Unknown Service Member May Be Identifiable
By Paul Stone
American Forces Press Service
WASHINGTON, Jan. 23, 1998 The Pentagon is trying to decide whether it needs to exhume the remains of a Vietnam War service member buried at the Tomb of the Unknowns in Arlington National Cemetery.
At issue is whether a set of remains buried there are those of Air Force pilot 1st Lt. Michael J. Blassie, whose A-37 attack plane was shot down in Vietnam in May 1972. Evidence recently gathered by Pentagon officials and documents received by Blassie's family members suggest the six bones buried at the tomb in 1984 may be the lieutenant's.
The family has asked the remains be exhumed for sophisticated DNA tests that were not available at the time the remains were selected for interment.
Pentagon spokesman Navy Capt. Mike Doubleday called the case a "very sensitive issue," and said DoD will conduct a thorough investigation before any action is decided.
"What we want to do is to determine, does the current science enable us with confidence to conclude that the remains in the tomb could be identified; and secondly, if we have a possible association with a specific individual, is it in the best interests of all concerned that we go ahead and do so," Doubleday said. "We have an obligation to family members who have unresolved questions. We also have an obligation to all of those who have served in wars in the past and who view this site as very hallowed ground."
Since 1948, the Tomb of the Unknowns has been under 24-hour guard by soldiers of the 3rd U.S. Infantry, "The Old Guard." The site is widely considered sacred ground by military personnel, veterans groups and citizens alike.
Searchers found remains, a wallet and identification card from the crash site in 1972. The remains subsequently were sent to the U.S. forensic laboratory in Hawaii. Examiners there believed, but could not conclusively prove, they belonged to Blassie.
In 1980, a DoD board reviewing the status of soldiers missing in action reclassified the remains, known as X-26, as unidentifiable. The remains were selected in 1984 to be placed in the Tomb of the Unknowns, alongside others killed in World I, World War II and the Korean War.
Once the remains were selected, all records about X-26 were destroyed. Doubleday said any existing records regarding remains buried at the tomb historically have been destroyed "to protect the sanctity of the site, and in keeping with the overall philosophy that the remains are 'known only to God.'"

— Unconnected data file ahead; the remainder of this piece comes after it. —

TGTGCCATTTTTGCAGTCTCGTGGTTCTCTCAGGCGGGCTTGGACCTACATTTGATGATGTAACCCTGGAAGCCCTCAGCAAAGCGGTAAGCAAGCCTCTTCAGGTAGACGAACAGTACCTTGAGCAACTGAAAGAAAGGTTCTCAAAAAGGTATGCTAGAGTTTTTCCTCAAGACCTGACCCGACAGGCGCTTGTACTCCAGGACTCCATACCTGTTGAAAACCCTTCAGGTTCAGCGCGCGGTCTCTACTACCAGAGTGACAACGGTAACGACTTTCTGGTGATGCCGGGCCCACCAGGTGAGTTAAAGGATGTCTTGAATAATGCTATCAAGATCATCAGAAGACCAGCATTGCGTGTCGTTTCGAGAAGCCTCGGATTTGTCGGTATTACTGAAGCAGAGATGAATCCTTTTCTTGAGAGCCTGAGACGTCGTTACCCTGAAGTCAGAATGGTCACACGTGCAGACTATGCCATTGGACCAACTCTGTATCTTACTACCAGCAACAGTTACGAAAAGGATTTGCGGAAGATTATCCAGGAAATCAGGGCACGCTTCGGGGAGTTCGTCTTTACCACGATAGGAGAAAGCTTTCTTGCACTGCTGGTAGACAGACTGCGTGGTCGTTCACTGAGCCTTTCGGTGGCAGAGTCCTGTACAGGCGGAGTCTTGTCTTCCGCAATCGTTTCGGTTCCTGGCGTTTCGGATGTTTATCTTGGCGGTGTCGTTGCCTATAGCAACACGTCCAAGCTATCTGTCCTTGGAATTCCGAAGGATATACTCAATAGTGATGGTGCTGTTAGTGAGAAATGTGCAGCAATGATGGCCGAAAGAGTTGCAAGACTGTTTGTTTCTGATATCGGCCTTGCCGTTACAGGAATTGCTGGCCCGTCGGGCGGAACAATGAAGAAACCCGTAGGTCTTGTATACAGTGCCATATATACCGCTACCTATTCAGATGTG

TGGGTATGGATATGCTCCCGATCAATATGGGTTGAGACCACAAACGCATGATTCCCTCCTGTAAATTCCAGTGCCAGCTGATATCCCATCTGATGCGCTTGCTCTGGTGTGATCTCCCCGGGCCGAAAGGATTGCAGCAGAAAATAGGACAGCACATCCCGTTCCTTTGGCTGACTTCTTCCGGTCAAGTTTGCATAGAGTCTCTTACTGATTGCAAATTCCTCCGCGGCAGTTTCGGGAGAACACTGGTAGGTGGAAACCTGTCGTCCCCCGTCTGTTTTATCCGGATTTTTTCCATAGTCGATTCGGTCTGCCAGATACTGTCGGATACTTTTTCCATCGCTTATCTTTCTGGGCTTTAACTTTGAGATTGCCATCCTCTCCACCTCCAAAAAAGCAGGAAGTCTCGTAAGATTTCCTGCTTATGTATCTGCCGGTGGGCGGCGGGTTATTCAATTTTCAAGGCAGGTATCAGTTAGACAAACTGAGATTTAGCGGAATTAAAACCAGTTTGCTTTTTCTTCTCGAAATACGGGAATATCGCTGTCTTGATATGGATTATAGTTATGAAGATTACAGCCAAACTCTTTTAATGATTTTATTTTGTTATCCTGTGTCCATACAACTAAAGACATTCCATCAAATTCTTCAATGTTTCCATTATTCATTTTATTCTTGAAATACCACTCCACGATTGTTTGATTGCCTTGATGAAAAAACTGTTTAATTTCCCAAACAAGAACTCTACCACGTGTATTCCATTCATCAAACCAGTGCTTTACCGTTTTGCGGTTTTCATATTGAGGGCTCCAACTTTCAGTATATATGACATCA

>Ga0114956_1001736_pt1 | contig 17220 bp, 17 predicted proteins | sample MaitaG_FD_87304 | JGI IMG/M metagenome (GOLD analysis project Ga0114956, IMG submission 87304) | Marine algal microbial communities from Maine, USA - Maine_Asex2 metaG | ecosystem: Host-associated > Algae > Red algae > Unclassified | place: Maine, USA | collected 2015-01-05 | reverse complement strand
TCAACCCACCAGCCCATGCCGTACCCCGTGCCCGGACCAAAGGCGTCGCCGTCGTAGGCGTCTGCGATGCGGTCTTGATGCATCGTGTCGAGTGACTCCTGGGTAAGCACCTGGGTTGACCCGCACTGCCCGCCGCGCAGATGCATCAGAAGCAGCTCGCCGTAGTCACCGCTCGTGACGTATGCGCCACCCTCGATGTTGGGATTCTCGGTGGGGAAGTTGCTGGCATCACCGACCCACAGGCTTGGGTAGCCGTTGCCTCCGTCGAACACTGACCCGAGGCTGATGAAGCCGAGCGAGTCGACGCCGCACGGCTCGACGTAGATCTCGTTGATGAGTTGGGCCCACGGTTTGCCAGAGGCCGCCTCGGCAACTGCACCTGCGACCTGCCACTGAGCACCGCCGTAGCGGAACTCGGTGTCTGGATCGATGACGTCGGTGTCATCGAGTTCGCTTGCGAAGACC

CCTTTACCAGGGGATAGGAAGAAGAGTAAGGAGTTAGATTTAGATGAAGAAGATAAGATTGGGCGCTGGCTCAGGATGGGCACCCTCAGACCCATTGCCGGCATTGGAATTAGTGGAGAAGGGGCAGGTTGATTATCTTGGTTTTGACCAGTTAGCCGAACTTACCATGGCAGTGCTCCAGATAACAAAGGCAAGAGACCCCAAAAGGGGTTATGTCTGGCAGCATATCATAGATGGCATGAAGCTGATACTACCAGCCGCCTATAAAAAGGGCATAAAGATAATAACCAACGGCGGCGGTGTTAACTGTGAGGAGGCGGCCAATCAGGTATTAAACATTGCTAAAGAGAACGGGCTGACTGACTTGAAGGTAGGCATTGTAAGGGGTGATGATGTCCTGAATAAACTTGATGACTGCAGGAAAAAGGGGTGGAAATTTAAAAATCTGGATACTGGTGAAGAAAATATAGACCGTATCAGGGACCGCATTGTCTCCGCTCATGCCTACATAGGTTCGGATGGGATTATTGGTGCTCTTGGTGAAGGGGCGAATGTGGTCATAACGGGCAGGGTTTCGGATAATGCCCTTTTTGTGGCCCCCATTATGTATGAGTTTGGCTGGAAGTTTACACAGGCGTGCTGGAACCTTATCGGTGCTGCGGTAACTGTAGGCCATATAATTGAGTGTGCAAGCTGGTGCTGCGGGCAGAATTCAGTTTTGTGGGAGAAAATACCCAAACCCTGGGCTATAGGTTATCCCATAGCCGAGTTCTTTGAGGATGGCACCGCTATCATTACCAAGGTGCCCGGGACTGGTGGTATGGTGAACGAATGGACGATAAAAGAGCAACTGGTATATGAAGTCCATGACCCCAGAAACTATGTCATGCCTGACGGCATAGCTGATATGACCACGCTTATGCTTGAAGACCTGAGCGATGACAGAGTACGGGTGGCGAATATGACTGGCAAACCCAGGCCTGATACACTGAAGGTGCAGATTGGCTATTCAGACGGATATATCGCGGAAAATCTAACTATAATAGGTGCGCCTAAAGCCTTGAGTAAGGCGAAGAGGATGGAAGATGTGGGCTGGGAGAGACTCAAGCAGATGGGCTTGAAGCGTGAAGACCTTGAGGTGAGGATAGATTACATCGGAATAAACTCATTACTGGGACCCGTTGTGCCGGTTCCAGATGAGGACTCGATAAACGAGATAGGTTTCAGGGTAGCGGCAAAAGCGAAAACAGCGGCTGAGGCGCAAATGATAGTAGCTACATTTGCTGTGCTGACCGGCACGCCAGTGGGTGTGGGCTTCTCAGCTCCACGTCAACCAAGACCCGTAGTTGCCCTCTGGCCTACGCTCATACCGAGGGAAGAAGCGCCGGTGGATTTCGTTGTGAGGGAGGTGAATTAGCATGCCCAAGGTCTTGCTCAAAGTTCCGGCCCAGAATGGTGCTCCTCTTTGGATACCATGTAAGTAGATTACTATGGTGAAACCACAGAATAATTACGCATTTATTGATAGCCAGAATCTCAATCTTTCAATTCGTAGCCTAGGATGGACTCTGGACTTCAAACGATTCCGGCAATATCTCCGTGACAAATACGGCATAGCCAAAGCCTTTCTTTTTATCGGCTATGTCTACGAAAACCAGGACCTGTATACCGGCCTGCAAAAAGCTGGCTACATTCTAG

Larry Greer, spokesman for DoD's POW-MIA office said the prospect of disturbing the Tomb of the Unknowns is a difficult issue, as well as unprecedented.
"Some see [the tomb] as inviolate," Greer said. Others, he said, citing the government's commitment to the fullest possible accounting of MIAs, say "if it leads to the tomb, then you must pursue."
A key issue which needs to be resolved is whether current testing procedures, which read the mitochondrial DNA in bone fragments, are likely to be effective in this case.
Although considered highly accurate, mitochondrial DNA testing is not foolproof. Greer said testing could positively identify the remains as those of Blassie or conclude they are not, or the tests could be inconclusive, depending on a variety of factors. Because of this, Greer said, it is important there be compelling evidence the remains in the tomb are indeed Blassie's before a final decision is made.
His and other offices in DoD are working to reconstruct as accurately as possible the sequence of events from the time Blassie's remains were believed to have been recovered to the time they were selected for interment.
The Blassie family is anxious to see the issue resolved as soon as possible, Greer said, but understands the sensitivity of the case and the steps which must be taken.
"There's no pressure for a timetable on this," Greer said. "It's more important to do it right, to do it in a methodical way."
In addition to the current internal investigation, Doubleday said the White House and Congress, which authorized interment of a Vietnam War unknown in 1973, would also be consulted.